James Hyerczyk
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Natural Gas

Natural gas futures are inching lower on Thursday shortly before the release of the government’s weekly storage report at 14:30 GMT. Despite calls for a large number, the market remains well supported by lower production and robust demand for U.S. liquefied natural gas (LNG).

At 10:10 GMT, July natural gas futures are trading $3.014, down $0.004 or -0.13%.

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Lower Production, Higher LNG Demand

According to Natural Gas Intelligence (NGI), production estimates at the start of trading on Wednesday hovered around 89 Bcf, roughly 1 Bcf below recent averages and well below pre-pandemic levels.

At the same time, LNG feed gas volumes hung near 11 Bcf, far above year-earlier levels. European gas storage was depleted over a freezing winter and chilly spring, driving demand and higher prices for U.S. LNG. Elevated needs in Europe are boosting prices – and near-term demand – in Asia as well, as traders pay up to attract shipments, according to analysts.


Short-Term Weather Outlook

NatGasWeather on Wednesday said the American and European weather models both “held a bearish U.S. pattern” for Friday through May 25 that would see “only localized heat” over southern parts of the country. The upcoming pattern is especially bearish starting this weekend through next week, when comfortable temperatures are to permeate the Midwest and East, according to the firm.

“The southern U.S. becomes warm to very warm with highs of 80s to 90s,” NatGasWeather said, but it may not be enough to minimize storage injections in May. “The coverage and intensity of highs reaching the 90s over the southern U.S. still isn’t expected to be as widespread as needed to intimidate through May 26 and should result in several large weekly builds near or over 90 Bcf.”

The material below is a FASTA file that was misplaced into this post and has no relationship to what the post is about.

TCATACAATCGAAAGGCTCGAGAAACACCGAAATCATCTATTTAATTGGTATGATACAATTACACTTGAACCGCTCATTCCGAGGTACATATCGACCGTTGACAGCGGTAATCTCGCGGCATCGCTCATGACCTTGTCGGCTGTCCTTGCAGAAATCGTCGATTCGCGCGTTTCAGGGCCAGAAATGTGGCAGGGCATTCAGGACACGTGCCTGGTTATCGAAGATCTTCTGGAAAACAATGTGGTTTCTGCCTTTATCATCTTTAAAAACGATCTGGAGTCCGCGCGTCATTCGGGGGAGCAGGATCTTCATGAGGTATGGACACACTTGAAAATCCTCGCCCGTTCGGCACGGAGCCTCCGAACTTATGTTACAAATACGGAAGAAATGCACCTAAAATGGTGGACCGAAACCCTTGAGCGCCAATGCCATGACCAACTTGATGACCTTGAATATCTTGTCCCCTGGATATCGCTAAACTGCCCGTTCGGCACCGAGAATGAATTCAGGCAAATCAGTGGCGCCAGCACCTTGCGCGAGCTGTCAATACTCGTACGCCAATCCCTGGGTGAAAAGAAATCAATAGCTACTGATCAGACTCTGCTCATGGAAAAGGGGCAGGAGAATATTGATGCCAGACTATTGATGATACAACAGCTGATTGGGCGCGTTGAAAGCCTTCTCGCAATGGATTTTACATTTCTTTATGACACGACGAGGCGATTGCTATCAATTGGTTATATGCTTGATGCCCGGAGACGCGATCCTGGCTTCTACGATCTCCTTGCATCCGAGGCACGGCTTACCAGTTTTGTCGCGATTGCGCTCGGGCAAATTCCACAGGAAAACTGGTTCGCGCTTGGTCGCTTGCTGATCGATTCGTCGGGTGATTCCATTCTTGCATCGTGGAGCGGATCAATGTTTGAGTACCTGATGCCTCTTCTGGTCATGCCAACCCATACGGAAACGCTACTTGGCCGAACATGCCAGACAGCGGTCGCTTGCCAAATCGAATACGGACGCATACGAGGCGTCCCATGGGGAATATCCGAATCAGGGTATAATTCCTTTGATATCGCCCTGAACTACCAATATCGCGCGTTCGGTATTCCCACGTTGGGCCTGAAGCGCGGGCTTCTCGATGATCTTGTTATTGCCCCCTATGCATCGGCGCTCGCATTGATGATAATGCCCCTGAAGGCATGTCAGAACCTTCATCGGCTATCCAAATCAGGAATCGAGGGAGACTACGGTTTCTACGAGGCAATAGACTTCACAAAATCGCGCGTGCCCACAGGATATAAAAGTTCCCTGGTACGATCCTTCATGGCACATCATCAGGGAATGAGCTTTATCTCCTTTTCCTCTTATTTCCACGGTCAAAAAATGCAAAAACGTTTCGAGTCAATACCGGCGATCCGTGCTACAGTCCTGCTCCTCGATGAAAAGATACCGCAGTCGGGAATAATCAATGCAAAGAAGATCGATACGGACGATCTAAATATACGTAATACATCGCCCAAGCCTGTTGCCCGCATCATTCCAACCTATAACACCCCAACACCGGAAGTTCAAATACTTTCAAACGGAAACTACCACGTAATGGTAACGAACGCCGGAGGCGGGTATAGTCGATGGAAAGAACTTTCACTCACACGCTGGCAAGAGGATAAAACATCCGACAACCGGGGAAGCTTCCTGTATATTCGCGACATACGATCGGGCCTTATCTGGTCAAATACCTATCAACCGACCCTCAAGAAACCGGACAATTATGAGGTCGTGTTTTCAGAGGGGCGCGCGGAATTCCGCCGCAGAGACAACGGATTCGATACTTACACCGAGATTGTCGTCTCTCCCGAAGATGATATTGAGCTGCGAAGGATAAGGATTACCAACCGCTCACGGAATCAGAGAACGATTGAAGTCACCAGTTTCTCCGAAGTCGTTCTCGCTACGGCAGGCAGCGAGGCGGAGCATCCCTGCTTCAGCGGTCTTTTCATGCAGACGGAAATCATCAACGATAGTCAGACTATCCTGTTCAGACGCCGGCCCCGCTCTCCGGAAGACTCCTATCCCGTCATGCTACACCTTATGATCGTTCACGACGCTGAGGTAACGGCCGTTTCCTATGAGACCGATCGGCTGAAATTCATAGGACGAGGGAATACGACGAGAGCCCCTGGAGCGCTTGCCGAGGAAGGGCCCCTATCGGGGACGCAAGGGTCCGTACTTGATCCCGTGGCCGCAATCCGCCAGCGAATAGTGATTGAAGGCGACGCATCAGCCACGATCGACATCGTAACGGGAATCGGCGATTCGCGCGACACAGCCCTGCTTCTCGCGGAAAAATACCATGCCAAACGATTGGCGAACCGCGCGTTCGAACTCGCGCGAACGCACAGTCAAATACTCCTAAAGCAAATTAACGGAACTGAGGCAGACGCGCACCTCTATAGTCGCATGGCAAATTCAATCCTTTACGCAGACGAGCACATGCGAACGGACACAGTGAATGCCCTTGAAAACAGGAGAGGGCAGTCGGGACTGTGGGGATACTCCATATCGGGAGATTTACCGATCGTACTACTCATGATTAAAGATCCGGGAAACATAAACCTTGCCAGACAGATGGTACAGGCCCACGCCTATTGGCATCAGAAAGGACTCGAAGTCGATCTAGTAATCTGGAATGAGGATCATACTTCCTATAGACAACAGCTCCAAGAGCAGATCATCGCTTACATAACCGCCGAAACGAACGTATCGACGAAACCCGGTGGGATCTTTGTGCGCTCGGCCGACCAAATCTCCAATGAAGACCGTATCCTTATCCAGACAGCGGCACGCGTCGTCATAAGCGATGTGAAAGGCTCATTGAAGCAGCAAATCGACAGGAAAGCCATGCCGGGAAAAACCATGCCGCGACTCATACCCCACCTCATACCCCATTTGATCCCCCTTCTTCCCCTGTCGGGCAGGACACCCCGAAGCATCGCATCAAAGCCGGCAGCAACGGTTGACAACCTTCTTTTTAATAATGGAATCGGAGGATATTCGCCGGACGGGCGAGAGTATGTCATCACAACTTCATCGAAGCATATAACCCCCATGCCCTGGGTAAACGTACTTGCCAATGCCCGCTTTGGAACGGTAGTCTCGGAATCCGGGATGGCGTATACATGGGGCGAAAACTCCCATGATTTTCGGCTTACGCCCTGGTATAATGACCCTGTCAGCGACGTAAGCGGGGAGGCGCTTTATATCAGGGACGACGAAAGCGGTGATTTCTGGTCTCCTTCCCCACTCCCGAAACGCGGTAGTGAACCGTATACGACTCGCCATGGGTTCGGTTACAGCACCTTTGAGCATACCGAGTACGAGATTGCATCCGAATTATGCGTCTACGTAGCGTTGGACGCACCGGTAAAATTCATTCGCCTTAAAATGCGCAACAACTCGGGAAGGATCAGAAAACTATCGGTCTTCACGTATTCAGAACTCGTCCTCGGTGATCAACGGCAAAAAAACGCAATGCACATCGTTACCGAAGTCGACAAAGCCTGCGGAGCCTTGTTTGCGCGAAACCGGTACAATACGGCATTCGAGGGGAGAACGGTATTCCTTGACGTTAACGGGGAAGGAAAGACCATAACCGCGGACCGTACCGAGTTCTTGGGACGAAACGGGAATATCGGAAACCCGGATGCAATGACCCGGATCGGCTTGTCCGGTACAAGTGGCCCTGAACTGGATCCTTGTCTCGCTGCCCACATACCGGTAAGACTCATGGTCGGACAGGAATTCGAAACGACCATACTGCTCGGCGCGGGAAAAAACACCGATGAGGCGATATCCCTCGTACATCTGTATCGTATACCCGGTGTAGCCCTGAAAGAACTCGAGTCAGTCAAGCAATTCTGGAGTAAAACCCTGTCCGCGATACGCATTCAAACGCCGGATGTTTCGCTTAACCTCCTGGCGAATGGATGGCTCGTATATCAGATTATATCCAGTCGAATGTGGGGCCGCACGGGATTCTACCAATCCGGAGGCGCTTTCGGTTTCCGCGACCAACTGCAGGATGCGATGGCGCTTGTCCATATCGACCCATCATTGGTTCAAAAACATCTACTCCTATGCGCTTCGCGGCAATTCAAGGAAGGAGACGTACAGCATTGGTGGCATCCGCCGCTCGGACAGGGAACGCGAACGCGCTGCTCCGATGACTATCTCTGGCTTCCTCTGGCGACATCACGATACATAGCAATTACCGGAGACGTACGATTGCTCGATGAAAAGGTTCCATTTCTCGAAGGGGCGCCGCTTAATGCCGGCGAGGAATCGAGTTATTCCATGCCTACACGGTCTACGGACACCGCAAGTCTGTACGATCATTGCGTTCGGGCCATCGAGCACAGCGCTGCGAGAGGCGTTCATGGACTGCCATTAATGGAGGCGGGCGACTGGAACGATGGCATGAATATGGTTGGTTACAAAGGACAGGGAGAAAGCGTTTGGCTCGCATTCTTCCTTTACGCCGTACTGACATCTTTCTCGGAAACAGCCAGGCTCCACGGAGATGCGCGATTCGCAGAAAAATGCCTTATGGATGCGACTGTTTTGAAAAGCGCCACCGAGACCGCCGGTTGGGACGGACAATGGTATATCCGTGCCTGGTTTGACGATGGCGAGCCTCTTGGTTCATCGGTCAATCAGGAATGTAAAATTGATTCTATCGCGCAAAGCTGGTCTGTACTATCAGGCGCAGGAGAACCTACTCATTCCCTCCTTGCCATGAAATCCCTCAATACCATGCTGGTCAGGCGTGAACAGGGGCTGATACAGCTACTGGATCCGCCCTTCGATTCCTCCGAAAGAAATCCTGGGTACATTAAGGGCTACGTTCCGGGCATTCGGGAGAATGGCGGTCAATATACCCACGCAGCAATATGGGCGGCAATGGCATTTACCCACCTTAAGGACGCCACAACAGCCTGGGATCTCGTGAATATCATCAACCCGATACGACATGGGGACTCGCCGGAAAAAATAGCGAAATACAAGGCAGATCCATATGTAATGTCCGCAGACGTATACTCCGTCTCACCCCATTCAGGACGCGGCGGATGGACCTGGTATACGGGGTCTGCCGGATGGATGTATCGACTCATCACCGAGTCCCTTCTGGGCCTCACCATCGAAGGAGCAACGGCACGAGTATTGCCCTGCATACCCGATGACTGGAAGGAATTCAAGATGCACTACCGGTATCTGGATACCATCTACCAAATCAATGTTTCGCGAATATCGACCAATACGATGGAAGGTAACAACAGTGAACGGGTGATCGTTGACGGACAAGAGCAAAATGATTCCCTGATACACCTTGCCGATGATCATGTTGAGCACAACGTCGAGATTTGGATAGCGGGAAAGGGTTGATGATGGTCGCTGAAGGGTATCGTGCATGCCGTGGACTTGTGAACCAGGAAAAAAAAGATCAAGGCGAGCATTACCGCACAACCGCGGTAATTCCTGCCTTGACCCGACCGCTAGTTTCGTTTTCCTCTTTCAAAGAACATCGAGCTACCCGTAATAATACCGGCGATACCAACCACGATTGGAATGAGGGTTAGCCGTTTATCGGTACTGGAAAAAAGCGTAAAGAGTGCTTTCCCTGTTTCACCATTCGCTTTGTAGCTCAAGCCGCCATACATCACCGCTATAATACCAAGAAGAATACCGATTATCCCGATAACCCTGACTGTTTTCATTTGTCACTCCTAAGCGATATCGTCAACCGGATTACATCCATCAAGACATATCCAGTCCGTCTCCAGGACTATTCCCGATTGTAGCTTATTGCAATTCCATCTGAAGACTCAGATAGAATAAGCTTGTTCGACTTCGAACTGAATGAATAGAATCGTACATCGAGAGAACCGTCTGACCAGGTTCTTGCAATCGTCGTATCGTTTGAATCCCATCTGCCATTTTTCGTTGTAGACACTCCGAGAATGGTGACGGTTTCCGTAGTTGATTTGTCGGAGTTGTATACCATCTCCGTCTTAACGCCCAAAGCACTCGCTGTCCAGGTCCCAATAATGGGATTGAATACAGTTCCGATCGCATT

Energy Information Administration Weekly Storage Report

Looking ahead at today’s EIA weekly storage report for the week ended May 7, estimates submitted by Bloomberg showed a median 73 Bcf injection. Predictions ranged from an injection of 68 Bcf up to 92 Bcf. A Reuters poll of 16 analysts showed a range of estimates from an injection of 68 Bcf to 82 Bcf, with a median build of 77 Bcf.

The average forecast of 13 analysts participating in a Wall Street Journal survey landed at 73 Bcf. Estimates ranged from increases of 68 Bcf to 79 Bcf.

Energy Aspects issued a preliminary estimate earlier in the week for an 85 Bcf injection and NGI’s model forecast an 82 Bcf injection.

Last year, the EIA recorded a 104 Bcf injection for the similar week. The five-year average build is 82 Bcf.

Daily Forecast

Today could mark the start of three consecutive relatively large storage builds, but traders don’t seem to be too concerned about this with July futures prices still hovering just below a multi-month high reached last week at $3.045. This is because the reliable LNG strength has in recent days helped offset forecasts for light weather-driven demand, according to Natural Gas Intelligence.

For a look at all of today’s economic events, check out our economic calendar.
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